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African American Adults Earn More after High School Math Requirements Increase, Study Shows

African-American-Adults-Earn-More-After-High-School-Math-Requirements-Increase-Study-Shows-2-21-17.jpgA recent study shows that African-American adults who took more math classes as part of revised high school graduation requirements earn greater incomes than those who took fewer math classes at the secondary level.
 
Joshua Goodman, an associate professor of public policy at Harvard’s Kennedy School of Government who completed the research, told The Atlantic that a roughly 3 percent rise in earnings for African-American adults who took more high school math is tied, at least in part, to the types of jobs those adults are able to get after high school.
 
“(The earnings increases are) partly explained by a shift toward more cognitively skilled occupations,” Goodman wrote in his research report, adding that, “Math coursework can impact earnings in economically meaningful ways.”
 
The research further affirms a key part of NMSI’s work – preparing more students for college and STEM-intensive jobs through rigorous coursework taught by highly trained educators who have exceptional support and resources.
 
And while Goodman’s research didn’t find similar earnings increases for Anglo students (he limited the research to African-American and Anglo students) other studies affirm that challenging coursework, great teachers and advanced resources and support contribute significantly to all students’ abilities to complete college and successfully move into today’s workforce.
 
NMSI’s College Readiness Program has been proven to expand access and achievement in Advanced Placement® courses in math, science and English. Between 2008 and 2016, the number of qualifying AP exam scores1 [1] earned by students at NMSI partner schools grew an average of 67 percent after the first year in the three-year program. That’s 10 times the average national growth in qualifying scores.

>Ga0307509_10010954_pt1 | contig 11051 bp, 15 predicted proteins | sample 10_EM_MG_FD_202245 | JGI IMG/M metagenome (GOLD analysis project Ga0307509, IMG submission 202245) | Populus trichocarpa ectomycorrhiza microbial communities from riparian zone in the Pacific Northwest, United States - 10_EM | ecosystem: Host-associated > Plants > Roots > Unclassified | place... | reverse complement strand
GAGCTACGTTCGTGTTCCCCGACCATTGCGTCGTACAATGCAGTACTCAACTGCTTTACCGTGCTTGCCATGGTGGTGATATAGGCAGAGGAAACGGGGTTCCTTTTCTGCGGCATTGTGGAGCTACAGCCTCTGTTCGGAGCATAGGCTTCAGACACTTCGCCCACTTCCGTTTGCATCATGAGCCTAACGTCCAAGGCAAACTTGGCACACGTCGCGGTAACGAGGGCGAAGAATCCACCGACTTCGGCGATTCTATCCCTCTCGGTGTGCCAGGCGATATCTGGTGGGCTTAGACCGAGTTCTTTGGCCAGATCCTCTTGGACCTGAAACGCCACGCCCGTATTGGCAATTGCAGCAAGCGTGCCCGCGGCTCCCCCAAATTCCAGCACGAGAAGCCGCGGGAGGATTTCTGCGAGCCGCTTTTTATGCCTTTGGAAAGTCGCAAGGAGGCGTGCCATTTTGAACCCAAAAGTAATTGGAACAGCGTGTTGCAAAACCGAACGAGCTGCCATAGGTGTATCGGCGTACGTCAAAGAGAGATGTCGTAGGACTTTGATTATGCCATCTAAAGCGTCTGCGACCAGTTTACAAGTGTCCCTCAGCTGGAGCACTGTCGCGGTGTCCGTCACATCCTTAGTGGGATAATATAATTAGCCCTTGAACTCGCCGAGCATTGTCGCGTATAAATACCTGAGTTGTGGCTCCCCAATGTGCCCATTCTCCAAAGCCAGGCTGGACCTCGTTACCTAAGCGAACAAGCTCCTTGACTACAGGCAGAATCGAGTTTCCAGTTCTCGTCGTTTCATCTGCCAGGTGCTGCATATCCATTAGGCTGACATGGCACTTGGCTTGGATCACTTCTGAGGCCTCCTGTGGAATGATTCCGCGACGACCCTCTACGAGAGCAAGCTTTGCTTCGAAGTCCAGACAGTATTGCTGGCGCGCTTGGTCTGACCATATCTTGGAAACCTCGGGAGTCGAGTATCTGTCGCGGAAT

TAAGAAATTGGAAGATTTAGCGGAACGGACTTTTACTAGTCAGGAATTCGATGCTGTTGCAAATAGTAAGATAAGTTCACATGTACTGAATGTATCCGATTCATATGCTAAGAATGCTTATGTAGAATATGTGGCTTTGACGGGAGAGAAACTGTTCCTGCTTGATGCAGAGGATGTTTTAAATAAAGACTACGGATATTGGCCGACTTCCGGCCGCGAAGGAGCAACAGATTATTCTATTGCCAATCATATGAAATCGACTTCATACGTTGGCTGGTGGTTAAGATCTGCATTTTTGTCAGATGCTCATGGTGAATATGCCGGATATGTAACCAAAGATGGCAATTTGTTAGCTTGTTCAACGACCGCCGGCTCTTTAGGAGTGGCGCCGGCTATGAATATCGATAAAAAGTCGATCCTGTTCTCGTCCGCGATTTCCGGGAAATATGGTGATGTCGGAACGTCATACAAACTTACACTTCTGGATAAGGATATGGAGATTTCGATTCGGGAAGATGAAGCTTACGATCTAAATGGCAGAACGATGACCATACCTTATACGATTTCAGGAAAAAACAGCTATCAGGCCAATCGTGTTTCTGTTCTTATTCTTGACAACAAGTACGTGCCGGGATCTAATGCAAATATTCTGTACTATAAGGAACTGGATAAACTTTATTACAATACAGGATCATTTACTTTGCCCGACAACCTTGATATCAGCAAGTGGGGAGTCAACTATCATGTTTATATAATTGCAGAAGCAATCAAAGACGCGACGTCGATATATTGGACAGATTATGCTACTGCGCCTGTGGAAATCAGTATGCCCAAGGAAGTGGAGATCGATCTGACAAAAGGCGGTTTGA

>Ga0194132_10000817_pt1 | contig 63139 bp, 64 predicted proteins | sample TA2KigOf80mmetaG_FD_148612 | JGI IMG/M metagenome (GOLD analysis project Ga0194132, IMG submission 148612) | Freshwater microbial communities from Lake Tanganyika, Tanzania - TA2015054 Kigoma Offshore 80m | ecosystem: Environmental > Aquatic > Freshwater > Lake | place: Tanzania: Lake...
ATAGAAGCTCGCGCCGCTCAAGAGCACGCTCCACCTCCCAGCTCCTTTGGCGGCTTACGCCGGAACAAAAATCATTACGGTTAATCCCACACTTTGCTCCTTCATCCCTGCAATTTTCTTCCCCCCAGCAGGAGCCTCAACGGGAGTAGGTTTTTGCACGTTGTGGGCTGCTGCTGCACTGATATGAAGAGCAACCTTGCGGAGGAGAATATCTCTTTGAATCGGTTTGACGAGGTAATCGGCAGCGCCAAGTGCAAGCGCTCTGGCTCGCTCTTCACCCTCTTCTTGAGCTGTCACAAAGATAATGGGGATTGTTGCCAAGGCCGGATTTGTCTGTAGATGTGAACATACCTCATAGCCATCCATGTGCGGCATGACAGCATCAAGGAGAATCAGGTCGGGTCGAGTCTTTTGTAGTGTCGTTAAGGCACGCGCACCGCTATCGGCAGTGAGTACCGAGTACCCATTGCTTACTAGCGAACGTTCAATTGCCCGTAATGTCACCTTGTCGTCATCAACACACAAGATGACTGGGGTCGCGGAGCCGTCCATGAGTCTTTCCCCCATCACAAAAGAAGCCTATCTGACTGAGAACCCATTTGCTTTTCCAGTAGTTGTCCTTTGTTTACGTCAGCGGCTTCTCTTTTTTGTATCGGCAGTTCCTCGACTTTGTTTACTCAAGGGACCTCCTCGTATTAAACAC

For African-American and Hispanic students, the increase in the number of those qualifying AP exam scores after one year of CRP support was 83 percent.
 
NMSI accomplishes these types of results by giving teachers resources and instructional techniques that are proven to engage and prepare students. Students in CRP also get expert-led student study sessions, as well as the classroom and lab equipment needed to bring their work to life.
 
NMSI focuses on AP courses because research shows that students who are successful in these challenging courses are more likely to complete college on time. And those who don’t pursue a college education leave high school with college-level experience in problem solving and critical thinking – skills that are necessary no matter what their chosen career path.
 
Parents and students should talk with their campus leaders to explore AP opportunities and to find out whether their schools participate in NMSI’s programs. School officials can contact NMSI for more information.
 
Juan is the communications director for the National Math and Science Initiative.